"We have invested in several commodity processing plants and clean energy development projects, but we are facing a difficult economic and regulatory environment," said David Kolsrud, ethanol producer and president of DAK Renewable Energy. "Many ethanol producers will be keenly interested in a process that would give new options for a strong return on investment and sustainable job growth for the community."
Small- to mid-sized ethanol producers are a particularly good fit for the manufacturing opportunity offered by Genomatica's breakthrough. As the industry adjusts to changes in demand, smaller farmer-owned or -operated plants will face unique challenges. While larger operations can restructure to lower costs or access capital for upgrades, smaller producers face a more uncertain future. As Genomatica refines the process for MEK and develops other chemicals to use existing ethanol infrastructure, it can offer additional product options to small producers.
MEK will offer existing plants the opportunity to transform their production from lower-value corn ethanol to higher-value chemical production.
"Using existing infrastructure like ethanol plants will allow the end-chemical customer to drive down the cost of their initial investment in sustainable chemical manufacturing," said Gann. "Most chemical producers and consumers are looking very closely at capital costs so they are eager to use existing manufacturing assets more fully."
The Genomatica Technology Advantage
Genomatica's technology portfolio consists of proprietary computational modeling, "wet lab" microbe modification and specialized process engineering. With computational modeling, Genomatica's researchers examine all possible biological pathways to create target chemicals from various low-cost, renewable feedstocks. In this case, they explored all plausible paths from glucose and sucrose to MEK, and selected the optimal version. Researchers then used the computer models to design the ideal microbe and made all the modifications necessary to turn this design into reality.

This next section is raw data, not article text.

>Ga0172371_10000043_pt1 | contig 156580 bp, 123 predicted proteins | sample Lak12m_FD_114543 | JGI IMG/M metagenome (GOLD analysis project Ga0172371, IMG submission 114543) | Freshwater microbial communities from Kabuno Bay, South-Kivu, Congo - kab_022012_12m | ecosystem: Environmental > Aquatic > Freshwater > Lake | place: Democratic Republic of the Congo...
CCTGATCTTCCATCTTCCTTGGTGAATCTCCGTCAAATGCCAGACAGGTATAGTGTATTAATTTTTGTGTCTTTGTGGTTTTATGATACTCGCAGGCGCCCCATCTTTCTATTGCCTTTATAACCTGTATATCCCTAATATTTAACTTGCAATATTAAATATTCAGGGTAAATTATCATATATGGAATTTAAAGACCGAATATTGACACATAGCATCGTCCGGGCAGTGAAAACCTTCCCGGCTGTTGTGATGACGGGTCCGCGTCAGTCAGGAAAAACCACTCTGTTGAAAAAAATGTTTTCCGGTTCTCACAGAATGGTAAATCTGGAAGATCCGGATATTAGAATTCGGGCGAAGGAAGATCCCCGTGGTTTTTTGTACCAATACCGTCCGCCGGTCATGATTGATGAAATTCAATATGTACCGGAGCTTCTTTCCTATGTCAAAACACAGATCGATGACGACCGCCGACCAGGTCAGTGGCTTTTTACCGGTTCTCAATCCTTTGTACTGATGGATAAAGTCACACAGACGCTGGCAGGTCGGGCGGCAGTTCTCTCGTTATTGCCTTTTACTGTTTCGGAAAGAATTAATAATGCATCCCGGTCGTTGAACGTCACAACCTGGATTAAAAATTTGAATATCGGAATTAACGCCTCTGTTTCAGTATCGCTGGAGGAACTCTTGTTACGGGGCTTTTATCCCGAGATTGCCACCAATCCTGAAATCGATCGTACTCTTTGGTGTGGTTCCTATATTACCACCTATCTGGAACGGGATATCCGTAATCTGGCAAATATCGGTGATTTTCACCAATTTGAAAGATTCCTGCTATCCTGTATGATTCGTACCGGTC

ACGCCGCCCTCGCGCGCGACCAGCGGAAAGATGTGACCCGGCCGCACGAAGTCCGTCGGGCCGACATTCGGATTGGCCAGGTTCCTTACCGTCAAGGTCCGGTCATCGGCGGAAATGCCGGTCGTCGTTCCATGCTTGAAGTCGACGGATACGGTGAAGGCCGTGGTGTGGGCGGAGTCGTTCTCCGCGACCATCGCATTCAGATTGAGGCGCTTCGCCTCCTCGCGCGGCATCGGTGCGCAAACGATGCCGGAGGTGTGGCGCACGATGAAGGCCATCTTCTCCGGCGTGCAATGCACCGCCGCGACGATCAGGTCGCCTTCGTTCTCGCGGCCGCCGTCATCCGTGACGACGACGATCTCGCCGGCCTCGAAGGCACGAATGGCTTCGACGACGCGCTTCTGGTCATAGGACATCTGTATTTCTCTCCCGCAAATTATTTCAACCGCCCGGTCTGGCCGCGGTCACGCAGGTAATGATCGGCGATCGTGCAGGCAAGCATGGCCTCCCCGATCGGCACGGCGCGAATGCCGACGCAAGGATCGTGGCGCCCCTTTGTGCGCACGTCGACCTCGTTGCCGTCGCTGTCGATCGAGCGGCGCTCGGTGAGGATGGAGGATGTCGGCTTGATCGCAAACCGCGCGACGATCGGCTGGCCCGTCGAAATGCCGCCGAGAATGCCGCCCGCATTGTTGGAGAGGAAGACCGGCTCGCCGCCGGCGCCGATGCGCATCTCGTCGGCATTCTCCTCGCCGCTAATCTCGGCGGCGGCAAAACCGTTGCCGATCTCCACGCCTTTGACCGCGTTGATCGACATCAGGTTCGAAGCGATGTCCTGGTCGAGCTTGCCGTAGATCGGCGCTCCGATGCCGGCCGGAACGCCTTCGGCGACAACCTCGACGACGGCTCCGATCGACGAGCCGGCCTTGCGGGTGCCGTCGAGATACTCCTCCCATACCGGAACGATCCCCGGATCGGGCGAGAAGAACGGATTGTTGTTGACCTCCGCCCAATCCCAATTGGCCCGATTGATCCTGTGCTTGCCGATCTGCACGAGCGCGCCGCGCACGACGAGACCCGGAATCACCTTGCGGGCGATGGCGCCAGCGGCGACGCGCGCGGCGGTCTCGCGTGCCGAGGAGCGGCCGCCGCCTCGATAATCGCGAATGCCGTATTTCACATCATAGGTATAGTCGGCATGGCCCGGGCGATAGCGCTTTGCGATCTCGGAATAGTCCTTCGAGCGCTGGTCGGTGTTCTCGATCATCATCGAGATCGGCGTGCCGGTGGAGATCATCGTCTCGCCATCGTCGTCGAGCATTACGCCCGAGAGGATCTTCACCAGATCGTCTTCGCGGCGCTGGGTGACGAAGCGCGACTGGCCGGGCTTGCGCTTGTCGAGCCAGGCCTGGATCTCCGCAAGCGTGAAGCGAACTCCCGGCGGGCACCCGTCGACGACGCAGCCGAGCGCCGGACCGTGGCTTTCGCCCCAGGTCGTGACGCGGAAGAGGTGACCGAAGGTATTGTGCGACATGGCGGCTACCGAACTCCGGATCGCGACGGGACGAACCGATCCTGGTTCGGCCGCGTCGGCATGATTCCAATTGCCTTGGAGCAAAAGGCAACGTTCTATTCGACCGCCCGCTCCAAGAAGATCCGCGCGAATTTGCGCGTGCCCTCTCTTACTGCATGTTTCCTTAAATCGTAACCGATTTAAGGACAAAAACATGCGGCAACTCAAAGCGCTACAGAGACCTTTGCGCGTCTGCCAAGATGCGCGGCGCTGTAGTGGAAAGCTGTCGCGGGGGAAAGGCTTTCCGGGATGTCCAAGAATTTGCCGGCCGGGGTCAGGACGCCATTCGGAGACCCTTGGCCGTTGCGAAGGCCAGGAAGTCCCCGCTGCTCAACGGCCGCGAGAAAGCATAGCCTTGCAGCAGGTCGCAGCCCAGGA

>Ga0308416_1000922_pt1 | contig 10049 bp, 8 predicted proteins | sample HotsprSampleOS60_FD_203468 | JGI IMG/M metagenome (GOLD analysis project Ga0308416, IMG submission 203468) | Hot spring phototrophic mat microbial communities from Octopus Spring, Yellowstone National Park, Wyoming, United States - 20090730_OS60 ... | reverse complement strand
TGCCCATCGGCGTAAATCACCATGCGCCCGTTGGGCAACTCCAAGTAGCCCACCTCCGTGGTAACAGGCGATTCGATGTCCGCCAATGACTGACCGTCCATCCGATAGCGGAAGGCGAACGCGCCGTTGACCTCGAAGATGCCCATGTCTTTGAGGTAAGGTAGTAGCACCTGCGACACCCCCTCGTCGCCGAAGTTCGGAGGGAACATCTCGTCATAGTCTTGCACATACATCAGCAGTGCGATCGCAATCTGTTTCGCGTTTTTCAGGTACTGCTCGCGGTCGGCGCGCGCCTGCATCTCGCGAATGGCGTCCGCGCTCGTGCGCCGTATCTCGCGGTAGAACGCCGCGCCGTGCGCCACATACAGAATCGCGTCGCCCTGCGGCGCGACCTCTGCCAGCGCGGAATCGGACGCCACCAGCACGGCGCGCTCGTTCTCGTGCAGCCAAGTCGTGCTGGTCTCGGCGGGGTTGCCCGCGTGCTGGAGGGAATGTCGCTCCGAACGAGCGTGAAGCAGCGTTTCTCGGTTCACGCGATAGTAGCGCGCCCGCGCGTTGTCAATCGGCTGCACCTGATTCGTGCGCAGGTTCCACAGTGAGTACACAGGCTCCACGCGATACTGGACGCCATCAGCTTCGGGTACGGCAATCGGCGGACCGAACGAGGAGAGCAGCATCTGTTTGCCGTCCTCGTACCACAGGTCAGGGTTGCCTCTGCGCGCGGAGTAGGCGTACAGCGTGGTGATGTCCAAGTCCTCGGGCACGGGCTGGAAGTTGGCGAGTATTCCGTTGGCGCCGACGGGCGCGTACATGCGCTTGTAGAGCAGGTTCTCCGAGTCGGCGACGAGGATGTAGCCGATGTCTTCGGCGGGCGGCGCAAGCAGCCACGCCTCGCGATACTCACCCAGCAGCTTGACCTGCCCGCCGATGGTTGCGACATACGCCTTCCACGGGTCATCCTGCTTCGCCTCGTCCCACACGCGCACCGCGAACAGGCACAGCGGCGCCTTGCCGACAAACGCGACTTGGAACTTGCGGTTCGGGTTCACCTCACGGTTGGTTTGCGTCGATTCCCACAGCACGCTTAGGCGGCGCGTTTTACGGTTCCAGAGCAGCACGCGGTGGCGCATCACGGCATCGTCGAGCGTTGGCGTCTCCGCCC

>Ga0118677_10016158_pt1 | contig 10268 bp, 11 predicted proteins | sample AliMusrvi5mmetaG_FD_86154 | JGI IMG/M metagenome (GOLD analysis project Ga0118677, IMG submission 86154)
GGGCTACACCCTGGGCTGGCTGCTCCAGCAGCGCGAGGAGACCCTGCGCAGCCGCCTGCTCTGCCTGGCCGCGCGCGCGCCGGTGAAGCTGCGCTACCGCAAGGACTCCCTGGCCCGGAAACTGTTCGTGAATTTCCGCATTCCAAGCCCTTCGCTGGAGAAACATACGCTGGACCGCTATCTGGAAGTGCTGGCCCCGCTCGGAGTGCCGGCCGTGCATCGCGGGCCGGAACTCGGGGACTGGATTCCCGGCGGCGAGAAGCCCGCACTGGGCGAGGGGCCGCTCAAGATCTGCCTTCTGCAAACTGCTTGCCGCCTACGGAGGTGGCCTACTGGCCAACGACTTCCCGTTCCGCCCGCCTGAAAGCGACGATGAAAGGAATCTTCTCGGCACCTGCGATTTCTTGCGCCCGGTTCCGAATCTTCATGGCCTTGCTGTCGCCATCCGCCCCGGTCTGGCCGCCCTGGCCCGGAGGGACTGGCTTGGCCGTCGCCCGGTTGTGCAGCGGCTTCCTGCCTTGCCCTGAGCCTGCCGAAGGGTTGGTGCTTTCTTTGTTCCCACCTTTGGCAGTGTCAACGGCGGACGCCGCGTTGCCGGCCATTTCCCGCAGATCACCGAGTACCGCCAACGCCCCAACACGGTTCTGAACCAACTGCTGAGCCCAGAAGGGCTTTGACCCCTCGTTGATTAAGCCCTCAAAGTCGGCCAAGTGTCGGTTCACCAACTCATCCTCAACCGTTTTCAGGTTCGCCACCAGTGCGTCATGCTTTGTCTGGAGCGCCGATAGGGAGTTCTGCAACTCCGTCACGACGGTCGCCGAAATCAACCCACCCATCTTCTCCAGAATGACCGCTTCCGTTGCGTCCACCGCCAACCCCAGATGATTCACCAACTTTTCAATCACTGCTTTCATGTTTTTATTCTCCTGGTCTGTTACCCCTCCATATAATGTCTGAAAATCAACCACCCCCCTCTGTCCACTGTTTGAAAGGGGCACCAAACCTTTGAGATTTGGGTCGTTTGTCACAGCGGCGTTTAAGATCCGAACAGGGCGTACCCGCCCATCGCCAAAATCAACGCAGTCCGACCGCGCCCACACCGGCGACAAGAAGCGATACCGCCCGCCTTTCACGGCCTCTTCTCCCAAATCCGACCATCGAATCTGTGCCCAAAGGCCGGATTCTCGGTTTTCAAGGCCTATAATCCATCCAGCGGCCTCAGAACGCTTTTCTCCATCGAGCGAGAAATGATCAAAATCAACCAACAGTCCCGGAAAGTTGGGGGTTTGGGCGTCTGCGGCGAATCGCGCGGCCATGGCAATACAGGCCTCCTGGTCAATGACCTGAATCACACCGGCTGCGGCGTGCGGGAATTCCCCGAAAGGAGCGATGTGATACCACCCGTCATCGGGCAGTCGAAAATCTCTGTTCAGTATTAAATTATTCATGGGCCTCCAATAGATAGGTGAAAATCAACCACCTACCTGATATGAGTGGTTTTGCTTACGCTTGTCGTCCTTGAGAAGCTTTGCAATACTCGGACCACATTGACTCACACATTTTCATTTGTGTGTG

Armed with the "blueprint," researchers create microorganisms through traditional genetic modification. In the case of MEK, this resulted in a microbe able to produce significant amounts of MEK in a matter of only a few months. Combined with Genomatica's understanding of biological adaptation, they can develop organisms that thrive under adverse conditions while further increasing their production of the desired chemical product. With deep experience from the traditional chemical industry, Genomatica then designs the complete process to produce the chemical and drives costly inefficiencies from every stage of the process, from raw material preparation and fermentation to separation and purification.